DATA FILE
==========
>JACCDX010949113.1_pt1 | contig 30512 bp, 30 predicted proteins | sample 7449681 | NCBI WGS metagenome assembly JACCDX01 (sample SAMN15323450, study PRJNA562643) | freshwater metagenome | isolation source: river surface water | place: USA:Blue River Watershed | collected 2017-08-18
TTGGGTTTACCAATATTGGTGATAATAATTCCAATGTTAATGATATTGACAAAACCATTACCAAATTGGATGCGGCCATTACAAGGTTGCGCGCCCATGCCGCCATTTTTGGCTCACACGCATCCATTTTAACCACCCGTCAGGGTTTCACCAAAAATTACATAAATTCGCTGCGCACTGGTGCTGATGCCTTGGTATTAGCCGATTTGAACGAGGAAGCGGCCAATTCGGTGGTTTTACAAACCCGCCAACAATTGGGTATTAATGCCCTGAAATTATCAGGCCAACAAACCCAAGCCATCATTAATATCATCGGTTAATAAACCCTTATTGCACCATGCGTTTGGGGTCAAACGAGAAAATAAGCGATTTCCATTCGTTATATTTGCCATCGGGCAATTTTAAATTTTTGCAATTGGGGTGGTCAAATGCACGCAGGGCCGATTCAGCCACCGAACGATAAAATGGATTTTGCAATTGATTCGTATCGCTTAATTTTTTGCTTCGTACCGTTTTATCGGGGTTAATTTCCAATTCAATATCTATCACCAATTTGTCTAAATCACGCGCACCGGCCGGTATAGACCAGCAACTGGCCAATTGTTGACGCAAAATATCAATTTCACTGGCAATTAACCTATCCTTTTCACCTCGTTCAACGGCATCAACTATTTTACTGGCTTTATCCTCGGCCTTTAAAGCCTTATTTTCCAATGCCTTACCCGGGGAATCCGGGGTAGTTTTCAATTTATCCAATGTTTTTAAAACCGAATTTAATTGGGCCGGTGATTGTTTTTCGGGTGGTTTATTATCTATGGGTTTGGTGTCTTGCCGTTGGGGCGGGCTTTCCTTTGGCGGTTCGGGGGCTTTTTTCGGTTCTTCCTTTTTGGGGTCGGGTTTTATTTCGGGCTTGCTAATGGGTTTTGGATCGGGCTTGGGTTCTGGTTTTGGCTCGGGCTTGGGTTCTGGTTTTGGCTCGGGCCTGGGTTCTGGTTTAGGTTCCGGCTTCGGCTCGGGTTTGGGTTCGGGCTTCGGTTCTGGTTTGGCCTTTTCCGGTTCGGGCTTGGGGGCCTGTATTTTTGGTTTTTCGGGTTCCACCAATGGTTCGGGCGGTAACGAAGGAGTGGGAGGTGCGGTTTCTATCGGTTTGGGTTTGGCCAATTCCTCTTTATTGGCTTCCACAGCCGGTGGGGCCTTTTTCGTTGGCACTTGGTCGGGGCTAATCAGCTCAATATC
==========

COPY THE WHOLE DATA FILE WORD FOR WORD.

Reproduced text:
>JACCDX010949113.1_pt1 | contig 30512 bp, 30 predicted proteins | sample 7449681 | NCBI WGS metagenome assembly JACCDX01 (sample SAMN15323450, study PRJNA562643) | freshwater metagenome | isolation source: river surface water | place: USA:Blue River Watershed | collected 2017-08-18
TTGGGTTTACCAATATTGGTGATAATAATTCCAATGTTAATGATATTGACAAAACCATTACCAAATTGGATGCGGCCATTACAAGGTTGCGCGCCCATGCCGCCATTTTTGGCTCACACGCATCCATTTTAACCACCCGTCAGGGTTTCACCAAAAATTACATAAATTCGCTGCGCACTGGTGCTGATGCCTTGGTATTAGCCGATTTGAACGAGGAAGCGGCCAATTCGGTGGTTTTACAAACCCGCCAACAATTGGGTATTAATGCCCTGAAATTATCAGGCCAACAAACCCAAGCCATCATTAATATCATCGGTTAATAAACCCTTATTGCACCATGCGTTTGGGGTCAAACGAGAAAATAAGCGATTTCCATTCGTTATATTTGCCATCGGGCAATTTTAAATTTTTGCAATTGGGGTGGTCAAATGCACGCAGGGCCGATTCAGCCACCGAACGATAAAATGGATTTTGCAATTGATTCGTATCGCTTAATTTTTTGCTTCGTACCGTTTTATCGGGGTTAATTTCCAATTCAATATCTATCACCAATTTGTCTAAATCACGCGCACCGGCCGGTATAGACCAGCAACTGGCCAATTGTTGACGCAAAATATCAATTTCACTGGCAATTAACCTATCCTTTTCACCTCGTTCAACGGCATCAACTATTTTACTGGCTTTATCCTCGGCCTTTAAAGCCTTATTTTCCAATGCCTTACCCGGGGAATCCGGGGTAGTTTTCAATTTATCCAATGTTTTTAAAACCGAATTTAATTGGGCCGGTGATTGTTTTTCGGGTGGTTTATTATCTATGGGTTTGGTGTCTTGCCGTTGGGGCGGGCTTTCCTTTGGCGGTTCGGGGGCTTTTTTCGGTTCTTCCTTTTTGGGGTCGGGTTTTATTTCGGGCTTGCTAATGGGTTTTGGATCGGGCTTGGGTTCTGGTTTTGGCTCGGGCTTGGGTTCTGGTTTTGGCTCGGGCCTGGGTTCTGGTTTAGGTTCCGGCTTCGGCTCGGGTTTGGGTTCGGGCTTCGGTTCTGGTTTGGCCTTTTCCGGTTCGGGCTTGGGGGCCTGTATTTTTGGTTTTTCGGGTTCCACCAATGGTTCGGGCGGTAACGAAGGAGTGGGAGGTGCGGTTTCTATCGGTTTGGGTTTGGCCAATTCCTCTTTATTGGCTTCCACAGCCGGTGGGGCCTTTTTCGTTGGCACTTGGTCGGGGCTAATCAGCTCAATATC